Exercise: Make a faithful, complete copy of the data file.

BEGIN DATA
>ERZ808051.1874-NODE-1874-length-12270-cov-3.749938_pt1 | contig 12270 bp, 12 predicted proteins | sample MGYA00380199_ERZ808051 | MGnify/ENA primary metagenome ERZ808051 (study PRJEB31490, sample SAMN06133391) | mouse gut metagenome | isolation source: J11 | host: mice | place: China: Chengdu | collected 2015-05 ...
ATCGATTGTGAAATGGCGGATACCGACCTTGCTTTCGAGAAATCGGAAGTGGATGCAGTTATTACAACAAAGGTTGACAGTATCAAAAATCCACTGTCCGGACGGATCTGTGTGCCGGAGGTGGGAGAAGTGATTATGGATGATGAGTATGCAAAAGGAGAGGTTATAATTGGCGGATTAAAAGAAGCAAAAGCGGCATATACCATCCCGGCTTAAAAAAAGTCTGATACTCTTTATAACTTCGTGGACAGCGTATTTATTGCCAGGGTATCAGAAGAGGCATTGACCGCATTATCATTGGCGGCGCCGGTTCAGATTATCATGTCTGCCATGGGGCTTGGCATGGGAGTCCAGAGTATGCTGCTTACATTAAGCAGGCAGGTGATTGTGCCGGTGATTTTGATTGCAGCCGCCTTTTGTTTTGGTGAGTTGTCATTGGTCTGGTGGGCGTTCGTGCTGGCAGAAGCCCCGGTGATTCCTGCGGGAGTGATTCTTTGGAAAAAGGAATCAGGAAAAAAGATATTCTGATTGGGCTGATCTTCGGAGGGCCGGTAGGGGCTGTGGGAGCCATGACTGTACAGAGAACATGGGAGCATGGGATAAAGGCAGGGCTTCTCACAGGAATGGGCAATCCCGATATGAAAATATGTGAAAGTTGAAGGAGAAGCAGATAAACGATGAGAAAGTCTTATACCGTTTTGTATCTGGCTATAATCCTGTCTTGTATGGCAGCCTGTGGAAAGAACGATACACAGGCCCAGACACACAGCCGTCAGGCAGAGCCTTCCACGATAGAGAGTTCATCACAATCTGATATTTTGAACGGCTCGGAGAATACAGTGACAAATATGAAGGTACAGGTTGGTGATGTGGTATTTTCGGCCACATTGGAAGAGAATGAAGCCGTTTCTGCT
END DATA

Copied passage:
>ERZ808051.1874-NODE-1874-length-12270-cov-3.749938_pt1 | contig 12270 bp, 12 predicted proteins | sample MGYA00380199_ERZ808051 | MGnify/ENA primary metagenome ERZ808051 (study PRJEB31490, sample SAMN06133391) | mouse gut metagenome | isolation source: J11 | host: mice | place: China: Chengdu | collected 2015-05 ...
ATCGATTGTGAAATGGCGGATACCGACCTTGCTTTCGAGAAATCGGAAGTGGATGCAGTTATTACAACAAAGGTTGACAGTATCAAAAATCCACTGTCCGGACGGATCTGTGTGCCGGAGGTGGGAGAAGTGATTATGGATGATGAGTATGCAAAAGGAGAGGTTATAATTGGCGGATTAAAAGAAGCAAAAGCGGCATATACCATCCCGGCTTAAAAAAAGTCTGATACTCTTTATAACTTCGTGGACAGCGTATTTATTGCCAGGGTATCAGAAGAGGCATTGACCGCATTATCATTGGCGGCGCCGGTTCAGATTATCATGTCTGCCATGGGGCTTGGCATGGGAGTCCAGAGTATGCTGCTTACATTAAGCAGGCAGGTGATTGTGCCGGTGATTTTGATTGCAGCCGCCTTTTGTTTTGGTGAGTTGTCATTGGTCTGGTGGGCGTTCGTGCTGGCAGAAGCCCCGGTGATTCCTGCGGGAGTGATTCTTTGGAAAAAGGAATCAGGAAAAAAGATATTCTGATTGGGCTGATCTTCGGAGGGCCGGTAGGGGCTGTGGGAGCCATGACTGTACAGAGAACATGGGAGCATGGGATAAAGGCAGGGCTTCTCACAGGAATGGGCAATCCCGATATGAAAATATGTGAAAGTTGAAGGAGAAGCAGATAAACGATGAGAAAGTCTTATACCGTTTTGTATCTGGCTATAATCCTGTCTTGTATGGCAGCCTGTGGAAAGAACGATACACAGGCCCAGACACACAGCCGTCAGGCAGAGCCTTCCACGATAGAGAGTTCATCACAATCTGATATTTTGAACGGCTCGGAGAATACAGTGACAAATATGAAGGTACAGGTTGGTGATGTGGTATTTTCGGCCACATTGGAAGAGAATGAAGCCGTTTCTGCT